The journey turns out to be more than an easy search. It evolves into an accidental pilgrimage for forgiveness and reconciliation, for a probable family and the love it "promises". More than a quest for the simple truth of who wrote a letter, it became a quest for personal identity and happiness. It was as if he needed a genuine heartfelt meaningful connection with someone - anyone - to prove the worth of his existence. Afterall, our identity only makes sense in relation with others. Towards the end of the show, on his way home after a seemingly "futile" trip - at least in terms of finding the letter-writer, he spots a boy (played by Mark Webber) to whom he has a strong hunch to be his son. Seeing him hungry, he generously offers to buy him a meal. It was a brave attempt to connect with someone, a stranger in fact, as the audience almost expects a happy ending, anticipating a revelation of their relationship as father and son.

Almost as if to subtly promote Buddhism, the boy requests for a vegetarian sandwich, and asks Don, "You have any philosophical tips or anything, for a guy on a - kind of - road trip?" After some hesitation, Don rephrases a famous teaching of the Buddha in his own words, "Well, the past is gone, I know that. The future isn't here yet, whatever it's going to be. So, all there is, is this. The present. That's it." When asked if the boy was Buddhist, he replied "I'm not sure yet." Bravo! As Zen master Dogen taught, "Great doubt, great realisation. Little doubt, little realisation. No doubt, no realisation!" And what is life actually, but a road trip too, of a journey of unexpected twists and turns, of lessons missed and learnt. Don's advice was sound advice not just for any road trip but for the trip called life too.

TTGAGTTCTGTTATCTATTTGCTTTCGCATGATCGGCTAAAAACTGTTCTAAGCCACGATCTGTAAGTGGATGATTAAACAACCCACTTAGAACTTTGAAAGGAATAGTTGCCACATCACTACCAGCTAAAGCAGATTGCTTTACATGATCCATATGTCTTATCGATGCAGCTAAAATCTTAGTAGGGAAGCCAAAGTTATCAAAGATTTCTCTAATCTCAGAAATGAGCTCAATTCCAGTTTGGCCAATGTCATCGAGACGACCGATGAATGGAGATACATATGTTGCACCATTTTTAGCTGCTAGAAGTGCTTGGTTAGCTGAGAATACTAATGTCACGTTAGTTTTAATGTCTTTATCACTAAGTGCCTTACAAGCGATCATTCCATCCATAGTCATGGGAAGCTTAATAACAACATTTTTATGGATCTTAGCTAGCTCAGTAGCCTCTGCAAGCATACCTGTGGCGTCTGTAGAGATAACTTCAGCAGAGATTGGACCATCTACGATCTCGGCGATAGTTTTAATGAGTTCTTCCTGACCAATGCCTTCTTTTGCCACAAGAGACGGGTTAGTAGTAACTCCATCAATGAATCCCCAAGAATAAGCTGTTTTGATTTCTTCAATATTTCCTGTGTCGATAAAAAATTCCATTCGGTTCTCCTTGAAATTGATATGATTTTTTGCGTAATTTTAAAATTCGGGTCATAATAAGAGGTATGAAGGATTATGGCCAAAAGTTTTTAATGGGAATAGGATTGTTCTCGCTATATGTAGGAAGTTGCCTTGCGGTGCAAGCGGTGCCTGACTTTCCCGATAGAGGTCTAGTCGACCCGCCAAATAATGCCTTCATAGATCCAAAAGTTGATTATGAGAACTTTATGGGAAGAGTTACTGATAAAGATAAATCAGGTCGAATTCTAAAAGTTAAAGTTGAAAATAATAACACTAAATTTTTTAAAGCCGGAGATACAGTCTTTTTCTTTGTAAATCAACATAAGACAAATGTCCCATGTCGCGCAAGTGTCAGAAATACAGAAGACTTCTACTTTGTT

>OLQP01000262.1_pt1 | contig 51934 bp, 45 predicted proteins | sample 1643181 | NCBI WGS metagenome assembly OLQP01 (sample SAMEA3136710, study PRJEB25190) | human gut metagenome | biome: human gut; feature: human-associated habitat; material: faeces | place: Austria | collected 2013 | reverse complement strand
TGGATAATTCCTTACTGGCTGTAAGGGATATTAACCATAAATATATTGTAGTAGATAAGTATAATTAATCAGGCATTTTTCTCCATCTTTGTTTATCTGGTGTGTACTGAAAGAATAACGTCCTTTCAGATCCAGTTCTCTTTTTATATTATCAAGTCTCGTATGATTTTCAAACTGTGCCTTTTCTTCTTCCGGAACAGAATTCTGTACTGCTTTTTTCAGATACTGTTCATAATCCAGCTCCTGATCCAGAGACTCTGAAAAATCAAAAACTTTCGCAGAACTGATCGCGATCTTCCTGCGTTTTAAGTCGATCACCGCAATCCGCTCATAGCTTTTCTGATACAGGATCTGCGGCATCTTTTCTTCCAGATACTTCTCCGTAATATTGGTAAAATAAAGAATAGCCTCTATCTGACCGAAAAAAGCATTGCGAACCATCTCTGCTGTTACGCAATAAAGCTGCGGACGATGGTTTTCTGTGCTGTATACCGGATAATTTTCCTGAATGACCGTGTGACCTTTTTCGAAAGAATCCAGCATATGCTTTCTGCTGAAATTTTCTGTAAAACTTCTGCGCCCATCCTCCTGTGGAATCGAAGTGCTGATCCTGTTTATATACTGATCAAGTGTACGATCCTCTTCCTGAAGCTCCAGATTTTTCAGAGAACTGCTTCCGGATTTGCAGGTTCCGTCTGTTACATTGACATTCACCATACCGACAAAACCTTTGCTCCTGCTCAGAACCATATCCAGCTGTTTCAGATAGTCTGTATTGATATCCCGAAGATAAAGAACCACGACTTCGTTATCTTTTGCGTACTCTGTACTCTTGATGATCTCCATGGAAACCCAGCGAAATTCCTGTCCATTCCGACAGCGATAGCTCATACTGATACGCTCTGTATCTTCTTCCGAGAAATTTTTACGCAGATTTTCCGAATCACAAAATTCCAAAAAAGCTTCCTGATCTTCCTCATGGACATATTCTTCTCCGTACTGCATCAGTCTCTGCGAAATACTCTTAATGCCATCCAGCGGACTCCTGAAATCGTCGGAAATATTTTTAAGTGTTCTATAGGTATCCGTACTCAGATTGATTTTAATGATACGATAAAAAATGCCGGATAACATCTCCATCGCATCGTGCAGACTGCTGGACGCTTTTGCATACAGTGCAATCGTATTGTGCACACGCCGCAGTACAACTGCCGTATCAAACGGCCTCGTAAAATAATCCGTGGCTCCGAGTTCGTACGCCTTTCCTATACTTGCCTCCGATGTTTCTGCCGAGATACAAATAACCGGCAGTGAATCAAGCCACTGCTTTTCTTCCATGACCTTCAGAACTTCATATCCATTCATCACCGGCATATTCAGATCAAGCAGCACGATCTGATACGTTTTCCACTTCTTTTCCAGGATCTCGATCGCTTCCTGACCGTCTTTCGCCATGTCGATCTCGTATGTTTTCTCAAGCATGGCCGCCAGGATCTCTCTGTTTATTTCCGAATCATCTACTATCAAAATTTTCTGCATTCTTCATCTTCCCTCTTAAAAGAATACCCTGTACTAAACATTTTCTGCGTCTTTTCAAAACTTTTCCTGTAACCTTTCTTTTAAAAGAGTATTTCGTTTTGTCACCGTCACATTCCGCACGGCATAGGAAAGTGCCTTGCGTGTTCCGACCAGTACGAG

When Don plucks up his courage to ask if he was indeed his son, the boy panicked and ran away, thinking he was crazy - much to Don's dismay. Just then, another boy passes by in a cab, who peers at him intently. We see Don bewildered. Suddenly, Don mind-blowingly realises his son could be some other boy - almost "any" boy in fact! This reminds us of the truth that ultimately we are all family - all kin and kith, interconnected to each other in the many possibilities of various inter-relationships in the countless rounds of rebirths. Who then, does not deserve our "random" kindness as much as our family in this life?

In this closing scene of the movie, it's hard to tell if Don really has some epiphany that will surely alter the rest of his life. We see an expression of great surprise. Suddenly, his words uttered just a while ago rings so very true, applying perfectly to him in this moment - "Well, the past is gone, I know that. The future isn't here yet, whatever it's going to be. So, all there is, is this. The present. That's it." How's your "it"?

Remember this - flowers will be almost always be broken sooner than you expect. What are your flowers? How are they keeping? Are you treasuring them or just attached to them? Instead of hurriedly removing withered flowers from the shrine to replace with fresh ones, as Don in a way did in the past as an unrepentant Casanova, may we reflect on the worth of this moment - it is afterall all that we have - now.